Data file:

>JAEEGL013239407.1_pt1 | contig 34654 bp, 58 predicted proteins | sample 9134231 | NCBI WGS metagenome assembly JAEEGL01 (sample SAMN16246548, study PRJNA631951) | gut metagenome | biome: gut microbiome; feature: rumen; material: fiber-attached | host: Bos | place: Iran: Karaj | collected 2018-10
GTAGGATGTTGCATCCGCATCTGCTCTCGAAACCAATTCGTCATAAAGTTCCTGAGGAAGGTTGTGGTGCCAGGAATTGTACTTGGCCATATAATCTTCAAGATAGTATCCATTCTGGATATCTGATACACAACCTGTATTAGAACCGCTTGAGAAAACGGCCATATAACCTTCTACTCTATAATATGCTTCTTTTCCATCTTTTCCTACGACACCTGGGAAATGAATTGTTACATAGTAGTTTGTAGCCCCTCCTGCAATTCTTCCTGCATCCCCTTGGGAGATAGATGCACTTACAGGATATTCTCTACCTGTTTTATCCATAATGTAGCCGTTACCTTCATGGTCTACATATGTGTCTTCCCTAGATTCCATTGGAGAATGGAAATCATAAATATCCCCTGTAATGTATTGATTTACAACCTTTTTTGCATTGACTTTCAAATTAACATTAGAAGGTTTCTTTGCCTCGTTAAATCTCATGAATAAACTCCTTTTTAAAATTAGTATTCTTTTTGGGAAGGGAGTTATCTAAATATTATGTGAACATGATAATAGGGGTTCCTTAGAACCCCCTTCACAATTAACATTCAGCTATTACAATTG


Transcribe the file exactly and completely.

>JAEEGL013239407.1_pt1 | contig 34654 bp, 58 predicted proteins | sample 9134231 | NCBI WGS metagenome assembly JAEEGL01 (sample SAMN16246548, study PRJNA631951) | gut metagenome | biome: gut microbiome; feature: rumen; material: fiber-attached | host: Bos | place: Iran: Karaj | collected 2018-10
GTAGGATGTTGCATCCGCATCTGCTCTCGAAACCAATTCGTCATAAAGTTCCTGAGGAAGGTTGTGGTGCCAGGAATTGTACTTGGCCATATAATCTTCAAGATAGTATCCATTCTGGATATCTGATACACAACCTGTATTAGAACCGCTTGAGAAAACGGCCATATAACCTTCTACTCTATAATATGCTTCTTTTCCATCTTTTCCTACGACACCTGGGAAATGAATTGTTACATAGTAGTTTGTAGCCCCTCCTGCAATTCTTCCTGCATCCCCTTGGGAGATAGATGCACTTACAGGATATTCTCTACCTGTTTTATCCATAATGTAGCCGTTACCTTCATGGTCTACATATGTGTCTTCCCTAGATTCCATTGGAGAATGGAAATCATAAATATCCCCTGTAATGTATTGATTTACAACCTTTTTTGCATTGACTTTCAAATTAACATTAGAAGGTTTCTTTGCCTCGTTAAATCTCATGAATAAACTCCTTTTTAAAATTAGTATTCTTTTTGGGAAGGGAGTTATCTAAATATTATGTGAACATGATAATAGGGGTTCCTTAGAACCCCCTTCACAATTAACATTCAGCTATTACAATTG